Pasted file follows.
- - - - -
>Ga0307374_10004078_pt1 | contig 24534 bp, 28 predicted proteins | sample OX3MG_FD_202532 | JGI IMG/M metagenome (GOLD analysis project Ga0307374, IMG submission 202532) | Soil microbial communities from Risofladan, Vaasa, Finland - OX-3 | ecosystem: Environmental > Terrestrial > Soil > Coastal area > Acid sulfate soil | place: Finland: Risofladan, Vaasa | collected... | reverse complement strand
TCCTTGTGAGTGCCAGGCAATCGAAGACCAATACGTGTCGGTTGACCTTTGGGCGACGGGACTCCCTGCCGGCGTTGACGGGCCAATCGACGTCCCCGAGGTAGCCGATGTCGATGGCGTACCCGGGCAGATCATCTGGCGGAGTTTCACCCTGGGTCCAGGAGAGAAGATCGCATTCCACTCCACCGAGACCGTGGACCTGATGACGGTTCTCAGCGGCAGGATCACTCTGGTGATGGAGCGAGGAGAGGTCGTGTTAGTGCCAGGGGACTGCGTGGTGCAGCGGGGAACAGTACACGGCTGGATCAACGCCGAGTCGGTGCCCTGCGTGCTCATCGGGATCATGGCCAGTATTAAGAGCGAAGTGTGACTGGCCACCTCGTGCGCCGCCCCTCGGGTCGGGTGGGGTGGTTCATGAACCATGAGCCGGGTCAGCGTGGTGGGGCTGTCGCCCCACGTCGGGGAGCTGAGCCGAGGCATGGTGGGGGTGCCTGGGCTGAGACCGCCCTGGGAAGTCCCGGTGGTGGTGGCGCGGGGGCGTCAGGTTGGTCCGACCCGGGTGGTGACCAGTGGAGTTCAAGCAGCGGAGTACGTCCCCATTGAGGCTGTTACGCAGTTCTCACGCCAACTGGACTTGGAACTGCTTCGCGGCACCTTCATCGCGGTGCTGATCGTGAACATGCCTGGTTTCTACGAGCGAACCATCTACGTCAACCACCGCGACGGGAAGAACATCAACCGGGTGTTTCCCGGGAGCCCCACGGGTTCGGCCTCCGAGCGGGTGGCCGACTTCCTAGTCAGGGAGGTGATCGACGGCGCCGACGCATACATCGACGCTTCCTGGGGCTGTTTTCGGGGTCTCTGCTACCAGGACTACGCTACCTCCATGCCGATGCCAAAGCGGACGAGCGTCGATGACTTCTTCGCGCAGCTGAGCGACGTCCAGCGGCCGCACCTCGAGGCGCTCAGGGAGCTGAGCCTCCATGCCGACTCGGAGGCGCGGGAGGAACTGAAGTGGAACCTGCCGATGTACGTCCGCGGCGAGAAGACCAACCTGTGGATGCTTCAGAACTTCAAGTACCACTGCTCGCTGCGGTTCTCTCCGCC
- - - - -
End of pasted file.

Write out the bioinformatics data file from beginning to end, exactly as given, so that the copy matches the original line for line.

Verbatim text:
>Ga0307374_10004078_pt1 | contig 24534 bp, 28 predicted proteins | sample OX3MG_FD_202532 | JGI IMG/M metagenome (GOLD analysis project Ga0307374, IMG submission 202532) | Soil microbial communities from Risofladan, Vaasa, Finland - OX-3 | ecosystem: Environmental > Terrestrial > Soil > Coastal area > Acid sulfate soil | place: Finland: Risofladan, Vaasa | collected... | reverse complement strand
TCCTTGTGAGTGCCAGGCAATCGAAGACCAATACGTGTCGGTTGACCTTTGGGCGACGGGACTCCCTGCCGGCGTTGACGGGCCAATCGACGTCCCCGAGGTAGCCGATGTCGATGGCGTACCCGGGCAGATCATCTGGCGGAGTTTCACCCTGGGTCCAGGAGAGAAGATCGCATTCCACTCCACCGAGACCGTGGACCTGATGACGGTTCTCAGCGGCAGGATCACTCTGGTGATGGAGCGAGGAGAGGTCGTGTTAGTGCCAGGGGACTGCGTGGTGCAGCGGGGAACAGTACACGGCTGGATCAACGCCGAGTCGGTGCCCTGCGTGCTCATCGGGATCATGGCCAGTATTAAGAGCGAAGTGTGACTGGCCACCTCGTGCGCCGCCCCTCGGGTCGGGTGGGGTGGTTCATGAACCATGAGCCGGGTCAGCGTGGTGGGGCTGTCGCCCCACGTCGGGGAGCTGAGCCGAGGCATGGTGGGGGTGCCTGGGCTGAGACCGCCCTGGGAAGTCCCGGTGGTGGTGGCGCGGGGGCGTCAGGTTGGTCCGACCCGGGTGGTGACCAGTGGAGTTCAAGCAGCGGAGTACGTCCCCATTGAGGCTGTTACGCAGTTCTCACGCCAACTGGACTTGGAACTGCTTCGCGGCACCTTCATCGCGGTGCTGATCGTGAACATGCCTGGTTTCTACGAGCGAACCATCTACGTCAACCACCGCGACGGGAAGAACATCAACCGGGTGTTTCCCGGGAGCCCCACGGGTTCGGCCTCCGAGCGGGTGGCCGACTTCCTAGTCAGGGAGGTGATCGACGGCGCCGACGCATACATCGACGCTTCCTGGGGCTGTTTTCGGGGTCTCTGCTACCAGGACTACGCTACCTCCATGCCGATGCCAAAGCGGACGAGCGTCGATGACTTCTTCGCGCAGCTGAGCGACGTCCAGCGGCCGCACCTCGAGGCGCTCAGGGAGCTGAGCCTCCATGCCGACTCGGAGGCGCGGGAGGAACTGAAGTGGAACCTGCCGATGTACGTCCGCGGCGAGAAGACCAACCTGTGGATGCTTCAGAACTTCAAGTACCACTGCTCGCTGCGGTTCTCTCCGCC